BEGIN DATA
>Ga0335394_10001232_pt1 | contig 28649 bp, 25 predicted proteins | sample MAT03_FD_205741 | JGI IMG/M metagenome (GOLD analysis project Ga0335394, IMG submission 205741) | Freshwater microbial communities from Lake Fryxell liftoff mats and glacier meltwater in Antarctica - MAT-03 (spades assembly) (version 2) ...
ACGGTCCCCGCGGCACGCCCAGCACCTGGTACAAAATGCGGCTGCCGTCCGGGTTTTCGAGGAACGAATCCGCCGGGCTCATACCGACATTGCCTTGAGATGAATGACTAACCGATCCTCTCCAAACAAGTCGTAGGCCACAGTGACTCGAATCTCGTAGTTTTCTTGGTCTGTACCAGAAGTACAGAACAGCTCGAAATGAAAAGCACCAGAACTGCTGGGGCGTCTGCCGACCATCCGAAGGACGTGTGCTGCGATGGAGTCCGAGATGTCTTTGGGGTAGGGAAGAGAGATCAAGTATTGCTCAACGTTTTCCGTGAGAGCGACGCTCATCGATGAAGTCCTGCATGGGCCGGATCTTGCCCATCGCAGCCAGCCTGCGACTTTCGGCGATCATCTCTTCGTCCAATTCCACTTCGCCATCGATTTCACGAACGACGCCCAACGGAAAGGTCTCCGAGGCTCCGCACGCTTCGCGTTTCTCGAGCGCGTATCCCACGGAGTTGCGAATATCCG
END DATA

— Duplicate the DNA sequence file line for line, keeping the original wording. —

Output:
>Ga0335394_10001232_pt1 | contig 28649 bp, 25 predicted proteins | sample MAT03_FD_205741 | JGI IMG/M metagenome (GOLD analysis project Ga0335394, IMG submission 205741) | Freshwater microbial communities from Lake Fryxell liftoff mats and glacier meltwater in Antarctica - MAT-03 (spades assembly) (version 2) ...
ACGGTCCCCGCGGCACGCCCAGCACCTGGTACAAAATGCGGCTGCCGTCCGGGTTTTCGAGGAACGAATCCGCCGGGCTCATACCGACATTGCCTTGAGATGAATGACTAACCGATCCTCTCCAAACAAGTCGTAGGCCACAGTGACTCGAATCTCGTAGTTTTCTTGGTCTGTACCAGAAGTACAGAACAGCTCGAAATGAAAAGCACCAGAACTGCTGGGGCGTCTGCCGACCATCCGAAGGACGTGTGCTGCGATGGAGTCCGAGATGTCTTTGGGGTAGGGAAGAGAGATCAAGTATTGCTCAACGTTTTCCGTGAGAGCGACGCTCATCGATGAAGTCCTGCATGGGCCGGATCTTGCCCATCGCAGCCAGCCTGCGACTTTCGGCGATCATCTCTTCGTCCAATTCCACTTCGCCATCGATTTCACGAACGACGCCCAACGGAAAGGTCTCCGAGGCTCCGCACGCTTCGCGTTTCTCGAGCGCGTATCCCACGGAGTTGCGAATATCCG